Finder

Finder is OS X's built-in WebDAV client. It's been around for ages, and it's pretty stable.

Your server must have Locking support in order to allow a user to make modifications.

If the server does not supports locks, Finder will operate in read-only mode.

Connecting

  1. Open finder
  2. Open the “Go” menu and press “Connect to Server” (or press Apple-K)
  3. Fill in the full url to the webdav server, and hit connect

Technical information

Chunked encoding

Finder uses Transfer-Encoding: Chunked in PUT request bodies. This is a little used HTTP feature, and therefore not implemented in a bunch of webservers. The only server I've seen so far that handles this reasonably well is Apache + mod_php. Nginx and Lighttpd respond with 411 Length Required, which is completely ignored by Finder. This was seen on nginx 0.7.63. It was recently reported that a development release (1.3.8) no longer had this issue.

When using this with Apache + FastCGI PHP completely drops the request body, so it will seem as if the PUT request was succesful, but the file will end up empty.

Finder will throw an error if an attempt is made to create or copy softlinks.

Excessive requests

Two big problems with Finder are that it leaves a lot of files behind (such as .DS_Store and all the ._.* files. The second problem is that it makes such a massive amount of HTTP requests, that as a result it's quite a slow client.

This is especially noticable in low-latency situations (e.g.: over the internet). A good non-fee alternative that does this much better for OS X is Transmit.

Here's a sample of the HTTP requests Finder makes when it connects to a new webdav share:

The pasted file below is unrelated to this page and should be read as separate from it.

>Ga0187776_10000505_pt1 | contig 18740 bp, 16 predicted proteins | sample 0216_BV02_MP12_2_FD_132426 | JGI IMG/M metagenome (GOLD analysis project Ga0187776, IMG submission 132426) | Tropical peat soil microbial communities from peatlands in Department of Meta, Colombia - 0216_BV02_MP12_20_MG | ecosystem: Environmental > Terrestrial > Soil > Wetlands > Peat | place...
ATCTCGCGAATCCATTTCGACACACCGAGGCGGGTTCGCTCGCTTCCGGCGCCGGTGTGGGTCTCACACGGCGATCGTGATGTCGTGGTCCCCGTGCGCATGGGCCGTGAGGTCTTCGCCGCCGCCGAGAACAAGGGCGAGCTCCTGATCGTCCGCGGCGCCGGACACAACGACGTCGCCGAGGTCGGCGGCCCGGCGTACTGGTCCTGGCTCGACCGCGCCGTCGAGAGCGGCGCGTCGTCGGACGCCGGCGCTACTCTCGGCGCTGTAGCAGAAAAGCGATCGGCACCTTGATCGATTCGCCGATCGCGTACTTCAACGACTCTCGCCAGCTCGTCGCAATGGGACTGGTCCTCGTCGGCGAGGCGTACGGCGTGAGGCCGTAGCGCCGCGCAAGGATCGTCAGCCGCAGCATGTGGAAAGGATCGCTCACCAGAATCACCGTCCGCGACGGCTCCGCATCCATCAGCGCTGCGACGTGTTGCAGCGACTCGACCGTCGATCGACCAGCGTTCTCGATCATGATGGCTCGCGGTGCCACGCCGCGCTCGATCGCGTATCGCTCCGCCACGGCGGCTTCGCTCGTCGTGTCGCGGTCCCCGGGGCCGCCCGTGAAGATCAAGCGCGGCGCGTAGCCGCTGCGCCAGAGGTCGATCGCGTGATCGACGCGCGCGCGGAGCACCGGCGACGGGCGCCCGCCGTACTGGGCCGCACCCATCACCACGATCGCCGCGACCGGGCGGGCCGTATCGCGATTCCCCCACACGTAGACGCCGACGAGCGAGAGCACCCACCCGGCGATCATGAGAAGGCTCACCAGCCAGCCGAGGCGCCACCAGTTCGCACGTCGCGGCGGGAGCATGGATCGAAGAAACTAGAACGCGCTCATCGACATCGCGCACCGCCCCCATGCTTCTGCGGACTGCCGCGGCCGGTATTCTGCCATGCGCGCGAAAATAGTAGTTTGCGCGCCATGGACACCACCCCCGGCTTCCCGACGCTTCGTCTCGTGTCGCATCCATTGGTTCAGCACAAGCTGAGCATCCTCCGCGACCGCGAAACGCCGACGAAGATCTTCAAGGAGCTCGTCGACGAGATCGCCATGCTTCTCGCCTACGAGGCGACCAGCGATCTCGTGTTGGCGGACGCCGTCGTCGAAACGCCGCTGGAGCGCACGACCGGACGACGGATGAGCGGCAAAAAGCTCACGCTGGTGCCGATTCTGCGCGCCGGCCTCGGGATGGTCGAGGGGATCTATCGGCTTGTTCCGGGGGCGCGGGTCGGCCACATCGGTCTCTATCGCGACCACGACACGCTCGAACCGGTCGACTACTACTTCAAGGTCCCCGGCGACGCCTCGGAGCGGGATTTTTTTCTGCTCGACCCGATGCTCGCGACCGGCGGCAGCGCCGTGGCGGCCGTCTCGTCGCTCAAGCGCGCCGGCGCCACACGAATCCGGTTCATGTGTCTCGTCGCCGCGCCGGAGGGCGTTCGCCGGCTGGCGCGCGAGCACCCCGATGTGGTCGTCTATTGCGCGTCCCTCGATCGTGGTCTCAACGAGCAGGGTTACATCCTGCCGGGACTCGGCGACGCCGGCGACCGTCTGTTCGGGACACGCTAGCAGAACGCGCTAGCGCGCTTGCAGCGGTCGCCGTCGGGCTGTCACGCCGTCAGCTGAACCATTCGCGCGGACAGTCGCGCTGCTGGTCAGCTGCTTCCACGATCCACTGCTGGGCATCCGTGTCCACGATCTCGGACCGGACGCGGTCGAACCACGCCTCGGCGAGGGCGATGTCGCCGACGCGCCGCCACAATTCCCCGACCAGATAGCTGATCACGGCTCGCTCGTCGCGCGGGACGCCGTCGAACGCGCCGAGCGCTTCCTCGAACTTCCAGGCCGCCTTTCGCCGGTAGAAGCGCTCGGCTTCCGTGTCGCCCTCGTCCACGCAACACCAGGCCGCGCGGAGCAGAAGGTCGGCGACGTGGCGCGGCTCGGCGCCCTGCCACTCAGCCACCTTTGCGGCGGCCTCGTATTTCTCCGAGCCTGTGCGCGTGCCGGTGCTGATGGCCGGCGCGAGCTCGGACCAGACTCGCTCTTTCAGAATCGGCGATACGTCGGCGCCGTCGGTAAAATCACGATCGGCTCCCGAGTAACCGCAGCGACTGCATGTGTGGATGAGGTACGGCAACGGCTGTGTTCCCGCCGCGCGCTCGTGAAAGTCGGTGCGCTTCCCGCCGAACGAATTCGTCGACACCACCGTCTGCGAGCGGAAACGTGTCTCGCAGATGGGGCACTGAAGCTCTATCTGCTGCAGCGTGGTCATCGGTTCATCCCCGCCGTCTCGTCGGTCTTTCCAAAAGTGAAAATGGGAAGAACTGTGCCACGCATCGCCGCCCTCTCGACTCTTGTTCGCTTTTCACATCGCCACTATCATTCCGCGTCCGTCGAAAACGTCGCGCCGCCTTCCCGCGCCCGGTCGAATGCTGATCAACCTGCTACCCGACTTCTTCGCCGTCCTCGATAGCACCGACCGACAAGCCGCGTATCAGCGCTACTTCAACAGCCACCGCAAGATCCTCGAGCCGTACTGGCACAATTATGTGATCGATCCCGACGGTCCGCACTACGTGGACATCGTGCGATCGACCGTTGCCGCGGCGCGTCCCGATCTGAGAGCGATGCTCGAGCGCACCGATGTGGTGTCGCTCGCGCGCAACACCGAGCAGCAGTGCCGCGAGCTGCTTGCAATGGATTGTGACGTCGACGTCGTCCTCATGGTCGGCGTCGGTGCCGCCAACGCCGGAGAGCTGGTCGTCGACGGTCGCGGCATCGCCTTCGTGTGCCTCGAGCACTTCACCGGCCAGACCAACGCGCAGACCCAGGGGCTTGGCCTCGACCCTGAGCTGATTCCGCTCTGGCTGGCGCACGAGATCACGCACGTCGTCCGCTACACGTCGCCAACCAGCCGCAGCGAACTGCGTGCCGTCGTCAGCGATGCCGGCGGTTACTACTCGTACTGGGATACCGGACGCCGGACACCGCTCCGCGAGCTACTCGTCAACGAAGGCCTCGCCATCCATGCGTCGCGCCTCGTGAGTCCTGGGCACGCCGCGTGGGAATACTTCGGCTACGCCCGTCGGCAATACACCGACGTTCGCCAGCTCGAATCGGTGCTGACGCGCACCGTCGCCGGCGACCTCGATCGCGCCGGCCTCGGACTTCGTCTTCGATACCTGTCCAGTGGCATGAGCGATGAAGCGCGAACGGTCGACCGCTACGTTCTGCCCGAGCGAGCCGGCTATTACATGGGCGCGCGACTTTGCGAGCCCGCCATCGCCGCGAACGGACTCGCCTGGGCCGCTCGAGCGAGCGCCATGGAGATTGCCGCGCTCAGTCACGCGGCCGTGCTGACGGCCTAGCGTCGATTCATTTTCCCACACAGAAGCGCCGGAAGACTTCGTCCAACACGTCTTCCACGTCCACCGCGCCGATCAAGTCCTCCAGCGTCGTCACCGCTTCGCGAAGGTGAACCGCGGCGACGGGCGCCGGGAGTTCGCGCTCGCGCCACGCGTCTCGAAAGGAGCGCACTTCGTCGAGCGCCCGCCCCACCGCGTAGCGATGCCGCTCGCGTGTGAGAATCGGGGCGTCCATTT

So, as a result of all this. Finder is among the slowest of WebDAV clients. A lot of these should be easily fixable, as they're just redundant requests. It was reported that this has improved much since OS X 10.8.

Resource-fork request seem to most common, and sometimes Finder can even go into a loop trying to request the fork every x seconds. This can be migitated by always sending back a valid resource fork.

A small optimization you can make on the client side is to disable creation of .DS_Store files. Run the following from a terminal to achieve this:

defaults write com.apple.desktopservices DSDontWriteNetworkStores true

Note however that this will disable .DS_Store for all network drives, not just your WebDAV drives.

Finder luckily has good support for the Content-Range header. This will reduce the actual size of the requires bodies quite well.

User Agents

WebDAVFS/1.5 (01508000) Darwin/9.2.2 (i386)
WebDAVFS/1.7 (01708000) Darwin/9.4.0 (i386)
WebDAVFS/1.7 (01708000) Darwin/9.6.0 (i386)

Content-length required

Finder requires all files to have the Content-Length header, without it, you'll get really strange results.

Properties

For files and directories, Finder will request the following properties:

Rarely it will also ask for appledoubleheader, defined in the http://www.apple.com/webdav_fs/props/ namespace. This seems to be an alternative way to request the resource forks, but Finder doesn't follow its own standard and still requests for ._filename-type requests. You can freely ignore this.

Initially, Finder will make a seperate request to retrieve the quota information, using the following properties:

So far I haven't been able to figure out where 'quota' and 'quotaused' are defined, and what they should contain.

Just using the standard quota-available-bytes and quota-used-bytes from rfc4331 works, however.

Finder does not deal well with timezones, and treat every time from getlastmodified as UTC. Therefore it's best to send back all getlastmodified properties in the UTC timezone.

Authentication

Both Basic and Digest authentication are supported by Finder.

Character sets

OS/X Finder uses UTF-8 to encode non-latin characters. The encoding it uses for characters such as the u-umlaut is u%CC%88 (a lowercase u + unicode codepoint U+0308).

A more common encoding is %C3%BC (U+00FC), which is a single codepoint for the u-umlaut, instead of the combination. All these characters can be normalized with PHP 5.3's Normalizer class. More information about normalization can be found in the PHP Manual.

Currently SabreDAV does not normalize, but it might in the future if there's sufficient interest.


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